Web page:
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Pali - A Grammar of the Language of the Theravada Tipitaka

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Item Code: NAY579
Publisher: Munshiram Manoharlal Publishers Pvt. Ltd.
Author: Thomas Oberlies
Language: English
Edition: 2012
ISBN: 9788121512343
Pages: 400
Other Details 9.50 X 6.50 inch
Weight 680 gm
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Book Description
About the Book
The grammar presents a full description of Pali, the language used in the Theravada Buddhist canon, which is still alive in Ceylon and Southeast Asia. The development of its phonological and morphological systems is traced in detail from Old Indic.

Comprehensive references to comparable features and phenomena from other Middle Indic languages mean that this grammar can also be used to study the literature of Jainism.

It is merely a coincidence that after Oskar von Hinuber's A Handbook of Pali Literature we now have Thomas Overlies' Pali. A Grammar of the Language of the Theravada Tipitaka. But this coincidence is not by any means unwelcome in that it once more underlines an important turning point in the development of Indian philology (in the continental sense of the word), viz. the breaking away from one-sided concentration on Sanskrit and Sanskrit literature alone and the extension of Indological studies to Middle Indo-Aryan languages, and the literature written in them. This 'change-of-paradigm' is not, as is well-known, a recent event; but in spite of the, indeed, already long tradition of Pali and Prakrit studies it is not yet possible to say that they are on a par with Sanskrit studies and have fully caught up with them.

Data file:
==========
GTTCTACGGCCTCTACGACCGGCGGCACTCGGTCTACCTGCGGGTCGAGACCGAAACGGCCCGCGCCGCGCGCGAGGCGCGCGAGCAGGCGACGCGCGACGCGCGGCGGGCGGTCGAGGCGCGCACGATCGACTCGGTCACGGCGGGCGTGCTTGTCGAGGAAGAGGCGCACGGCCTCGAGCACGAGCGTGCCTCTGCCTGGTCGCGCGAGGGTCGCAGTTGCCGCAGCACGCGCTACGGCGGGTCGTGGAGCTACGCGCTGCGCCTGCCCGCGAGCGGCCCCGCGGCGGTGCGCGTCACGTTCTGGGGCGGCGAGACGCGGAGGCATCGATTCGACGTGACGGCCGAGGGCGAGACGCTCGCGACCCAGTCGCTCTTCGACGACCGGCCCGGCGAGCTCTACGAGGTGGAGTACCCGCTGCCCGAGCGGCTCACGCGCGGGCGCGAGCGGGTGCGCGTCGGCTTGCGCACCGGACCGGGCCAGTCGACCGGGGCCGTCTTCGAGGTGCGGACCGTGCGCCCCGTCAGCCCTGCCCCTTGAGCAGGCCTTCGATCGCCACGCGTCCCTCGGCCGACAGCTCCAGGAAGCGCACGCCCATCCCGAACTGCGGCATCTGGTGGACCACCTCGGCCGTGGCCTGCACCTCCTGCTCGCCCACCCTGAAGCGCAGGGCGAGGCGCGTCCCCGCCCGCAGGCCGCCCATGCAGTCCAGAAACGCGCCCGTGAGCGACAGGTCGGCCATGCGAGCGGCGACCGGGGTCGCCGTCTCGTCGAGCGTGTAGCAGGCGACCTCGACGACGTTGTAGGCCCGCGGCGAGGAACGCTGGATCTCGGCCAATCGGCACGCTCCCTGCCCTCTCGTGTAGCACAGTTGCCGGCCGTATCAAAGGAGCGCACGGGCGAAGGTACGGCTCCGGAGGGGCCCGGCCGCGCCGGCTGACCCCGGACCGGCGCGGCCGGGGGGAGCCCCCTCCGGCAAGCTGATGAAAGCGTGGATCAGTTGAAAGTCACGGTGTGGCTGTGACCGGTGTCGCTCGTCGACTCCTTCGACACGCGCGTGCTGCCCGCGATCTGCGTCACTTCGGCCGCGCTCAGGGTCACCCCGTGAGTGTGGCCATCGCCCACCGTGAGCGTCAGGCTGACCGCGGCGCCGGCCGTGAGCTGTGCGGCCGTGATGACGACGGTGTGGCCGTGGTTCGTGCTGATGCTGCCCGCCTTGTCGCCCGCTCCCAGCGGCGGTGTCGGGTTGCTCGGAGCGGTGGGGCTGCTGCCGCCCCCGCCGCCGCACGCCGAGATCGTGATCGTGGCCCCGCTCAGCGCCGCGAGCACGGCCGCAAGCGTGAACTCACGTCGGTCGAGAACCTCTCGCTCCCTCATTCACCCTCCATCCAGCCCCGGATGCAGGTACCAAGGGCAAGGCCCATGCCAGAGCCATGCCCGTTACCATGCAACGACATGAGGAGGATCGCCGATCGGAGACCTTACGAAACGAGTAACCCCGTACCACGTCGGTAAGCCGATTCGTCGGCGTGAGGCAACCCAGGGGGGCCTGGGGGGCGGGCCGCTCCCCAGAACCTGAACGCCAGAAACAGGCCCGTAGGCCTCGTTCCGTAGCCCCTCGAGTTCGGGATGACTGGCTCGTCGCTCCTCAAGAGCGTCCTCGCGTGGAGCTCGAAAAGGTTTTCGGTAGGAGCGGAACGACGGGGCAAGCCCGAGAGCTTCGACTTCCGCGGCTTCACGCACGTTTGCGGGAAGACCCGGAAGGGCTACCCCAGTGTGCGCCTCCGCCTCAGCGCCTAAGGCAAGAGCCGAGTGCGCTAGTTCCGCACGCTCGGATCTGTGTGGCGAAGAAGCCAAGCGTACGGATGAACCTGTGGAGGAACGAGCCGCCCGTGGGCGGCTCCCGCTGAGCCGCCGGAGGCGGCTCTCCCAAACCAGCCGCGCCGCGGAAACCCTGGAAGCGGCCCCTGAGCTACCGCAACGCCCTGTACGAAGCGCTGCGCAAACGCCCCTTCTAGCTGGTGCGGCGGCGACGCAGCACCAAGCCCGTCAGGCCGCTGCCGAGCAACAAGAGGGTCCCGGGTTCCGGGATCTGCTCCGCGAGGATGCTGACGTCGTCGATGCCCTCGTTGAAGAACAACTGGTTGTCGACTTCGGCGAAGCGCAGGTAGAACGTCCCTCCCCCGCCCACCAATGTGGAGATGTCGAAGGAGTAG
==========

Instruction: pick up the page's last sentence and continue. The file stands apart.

The general significance of Dr. Overlies' Pali grammar, which we are most happy to be able to publish in our series, is therefore a twofold one: Firstly, it is an attempt, and in my view a highly successful one, to bring together, analyze critically and utilize for his new handbook of the Pali language all that has been achieved by scholars working almost exclusively or mainly or even sporadically on problems connected with this language, in the last eighty years, i.e. since the publication in 1916 Wilhelm Geiger's Pali Literature und Sprache as part of the predecessor of the lapses, the old Grandsirs der Indo-Arischen Philologie und Allertumskunde. And this part of our Indo logical knowledge has indeed grown in a most impressive manner thanks to the scholarly endeavors of not a few Indologists like e.g. L. Alsdorf, N. Balbir, H. Bechert, H. Berger, W. B. Bollee, C. Caillat, and Tand. 1. Elizarenkova, O. von Hinuber, St. Insler, K. R. Norman, o. Pind, 1. Sakamoto-Goto, and Th. Overlies himself, and, of course, also Indo-Europeanists like e.g. K. Hoffmann and C. Haebler. But, secondly, this new grammar of Pali will promote no less the study of this language and the vast literature composed in it. It is meant not only for fellow-scholars as a work of reference but also for students as an indispensable tool. Indeed, it is primarily for their benefit that all Pali elements are also translated.